Years ago, it probably seemed like everyone you knew was working at a start-up. And despite their quirks and challenges, it’s hard to argue the fact that at one point in time, start-ups were a boon to the U.S. economy, creating jobs and opening doors for entry-level workers looking to accelerate their careers.
But these days, it seems like start-ups are far less ubiquitous, and that’s not necessarily a good thing. In 1985, businesses that were less than two years old comprised roughly 13% of companies in the country. By 2014, they accounted for just 8%.
Why the decline? Part of it has to do with funding or a lack thereof. These days, start-ups are no longer the novelty they once were, and given the failure rate among new businesses, many investors would probably rather sink their money into reputable ventures with a greater likelihood of being profitable.
Furthermore, start-ups often have a hard time attracting talent, since they lack the resources larger firms possess. Think about it: Many workers want the stability of an established company and the salary and benefits that tend to come with working for one. Furthermore, individuals who are entrepreneurial in nature will frequently opt to go out on their own rather than have to play by somebody else’s rules.
So how can start-ups survive in this day and age? Here are a few tips for getting a new venture off the ground so that this once-positive trend can kick off its glorious comeback.
1. Have a truly unique business proposition and model
Let’s face it: There’s a lot of competition out there, and while you might think you have a novel product or service to bring to the market, if you do your research, you’ll probably find that there’s a version of it already in play. That said, our economy is build on competitiveness, but to succeed, you’ll need a solid advantage. So think about what makes your company different from the pack and play on that strength as you develop your business model.
2. Focus on one key product or service
One mistake that many young companies make is trying to grow and broaden their horizons too quickly. Rather than spread yourself too thin, find the one thing your business is great at and hone it. You’re better off being successful in one specific arena than failing in a lot of different ones.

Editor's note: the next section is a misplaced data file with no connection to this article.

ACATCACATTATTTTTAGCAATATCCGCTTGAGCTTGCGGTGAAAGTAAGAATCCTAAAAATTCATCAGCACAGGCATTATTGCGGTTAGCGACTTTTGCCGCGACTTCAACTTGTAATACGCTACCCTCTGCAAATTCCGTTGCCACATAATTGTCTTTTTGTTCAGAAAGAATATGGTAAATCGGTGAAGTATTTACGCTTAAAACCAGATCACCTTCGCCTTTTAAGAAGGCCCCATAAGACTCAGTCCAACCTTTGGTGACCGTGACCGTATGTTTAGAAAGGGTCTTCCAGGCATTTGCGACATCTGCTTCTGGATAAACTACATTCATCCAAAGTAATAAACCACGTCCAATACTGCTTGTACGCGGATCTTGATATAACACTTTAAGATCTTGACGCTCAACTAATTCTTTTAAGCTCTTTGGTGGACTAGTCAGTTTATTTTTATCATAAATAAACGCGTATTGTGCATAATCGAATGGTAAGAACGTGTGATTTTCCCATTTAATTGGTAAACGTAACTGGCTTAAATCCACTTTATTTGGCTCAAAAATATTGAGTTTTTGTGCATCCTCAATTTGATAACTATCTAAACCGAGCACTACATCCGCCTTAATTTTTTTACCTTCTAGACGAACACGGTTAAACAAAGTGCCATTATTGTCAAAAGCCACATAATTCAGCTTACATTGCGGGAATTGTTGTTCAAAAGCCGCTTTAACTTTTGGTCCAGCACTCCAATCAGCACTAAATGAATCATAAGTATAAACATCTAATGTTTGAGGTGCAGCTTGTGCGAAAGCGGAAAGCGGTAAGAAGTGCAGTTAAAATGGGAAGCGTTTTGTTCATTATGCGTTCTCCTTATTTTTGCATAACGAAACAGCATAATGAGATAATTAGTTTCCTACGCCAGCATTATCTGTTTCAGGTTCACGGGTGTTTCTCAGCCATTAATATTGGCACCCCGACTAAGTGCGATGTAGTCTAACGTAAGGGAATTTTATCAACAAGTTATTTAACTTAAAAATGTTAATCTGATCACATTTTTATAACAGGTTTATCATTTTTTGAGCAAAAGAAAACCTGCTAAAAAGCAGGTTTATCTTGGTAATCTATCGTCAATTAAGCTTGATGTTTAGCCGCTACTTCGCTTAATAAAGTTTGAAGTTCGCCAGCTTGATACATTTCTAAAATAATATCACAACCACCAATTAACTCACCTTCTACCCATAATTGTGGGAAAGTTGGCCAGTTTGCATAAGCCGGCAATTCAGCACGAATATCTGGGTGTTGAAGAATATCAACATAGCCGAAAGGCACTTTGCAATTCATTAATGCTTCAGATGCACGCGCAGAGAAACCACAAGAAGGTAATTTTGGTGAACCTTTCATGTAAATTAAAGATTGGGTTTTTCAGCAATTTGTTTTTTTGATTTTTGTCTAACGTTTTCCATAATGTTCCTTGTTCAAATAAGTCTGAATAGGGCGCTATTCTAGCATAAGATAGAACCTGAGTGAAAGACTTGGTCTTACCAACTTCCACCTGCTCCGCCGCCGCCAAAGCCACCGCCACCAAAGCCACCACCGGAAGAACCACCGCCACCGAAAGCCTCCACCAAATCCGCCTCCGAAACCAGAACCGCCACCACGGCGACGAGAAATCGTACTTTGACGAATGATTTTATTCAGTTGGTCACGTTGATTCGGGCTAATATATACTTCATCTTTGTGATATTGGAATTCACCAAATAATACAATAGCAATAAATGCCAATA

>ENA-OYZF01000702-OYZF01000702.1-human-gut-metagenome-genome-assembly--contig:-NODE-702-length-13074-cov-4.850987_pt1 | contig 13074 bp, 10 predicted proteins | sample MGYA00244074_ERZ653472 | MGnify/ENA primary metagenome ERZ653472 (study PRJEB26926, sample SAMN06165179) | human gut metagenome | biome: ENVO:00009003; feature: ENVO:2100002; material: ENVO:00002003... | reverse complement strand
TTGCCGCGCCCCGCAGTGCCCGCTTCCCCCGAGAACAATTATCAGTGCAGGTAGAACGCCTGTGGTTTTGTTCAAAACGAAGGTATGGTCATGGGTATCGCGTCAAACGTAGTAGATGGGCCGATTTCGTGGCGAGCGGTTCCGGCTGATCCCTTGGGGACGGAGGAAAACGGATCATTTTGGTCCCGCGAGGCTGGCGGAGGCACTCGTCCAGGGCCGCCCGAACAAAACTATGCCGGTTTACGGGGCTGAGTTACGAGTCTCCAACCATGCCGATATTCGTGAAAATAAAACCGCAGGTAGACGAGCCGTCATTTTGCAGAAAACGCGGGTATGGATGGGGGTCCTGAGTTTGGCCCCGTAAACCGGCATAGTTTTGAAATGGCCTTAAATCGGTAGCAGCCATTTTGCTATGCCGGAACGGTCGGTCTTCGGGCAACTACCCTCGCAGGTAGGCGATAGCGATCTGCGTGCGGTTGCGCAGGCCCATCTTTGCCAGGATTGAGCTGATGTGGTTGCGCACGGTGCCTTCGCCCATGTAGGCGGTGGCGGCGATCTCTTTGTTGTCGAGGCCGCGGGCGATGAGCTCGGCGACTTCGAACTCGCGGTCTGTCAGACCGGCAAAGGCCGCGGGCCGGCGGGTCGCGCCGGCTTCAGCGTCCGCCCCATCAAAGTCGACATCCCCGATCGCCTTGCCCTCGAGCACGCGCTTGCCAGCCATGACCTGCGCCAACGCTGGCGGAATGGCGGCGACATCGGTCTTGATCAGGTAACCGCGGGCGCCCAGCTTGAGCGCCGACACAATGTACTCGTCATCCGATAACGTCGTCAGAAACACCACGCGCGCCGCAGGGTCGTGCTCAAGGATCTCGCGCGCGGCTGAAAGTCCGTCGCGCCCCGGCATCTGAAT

3. Avoid already saturated markets
As stated above, competition is par for the course no matter what industry you’re in. But that doesn’t mean you can’t take steps to avoid getting lost in the shuffle. If there’s a product you’re looking to offer that’s already out there in every retailer imaginable, tweak that product so that it clearly stands out. Otherwise, you may have a hard time getting consumers to buy in, since they tend to be loyal to the brands they already know.
4. Invest in a solid team
Start-ups are notorious for offering low salaries and lackluster benefits while demanding a lot from their employees — thus, plenty of talented job seekers out there would rather not work for one. But if you really want to grow your business, you’ll need to sink some money into establishing a strong team that can help you achieve that goal, so aim to raise the capital needed to make working for your company seem attractive.
The fact that new businesses are on the decline means that job opportunities might soon follow suit. And that’s not great for anyone who believes in a diverse economy. If you’re thinking of starting a company, approach that venture strategically, but don’t be afraid to give it a shot — because you clearly can’t succeed if you don’t at least try.
The $16,728 Social Security bonus most retirees completely overlook
If you’re like most Americans, you’re a few years (or more) behind on your retirement savings. But a handful of little-known “Social Security secrets” could help ensure a boost in your retirement income. For example: one easy trick could pay you as much as $16,728 more… each year! Once you learn how to maximize your Social Security benefits, we think you could retire confidently with the peace of mind we’re all after. Simply click here to discover how to learn more about these strategies.
The Motley Fool has a disclosure policy.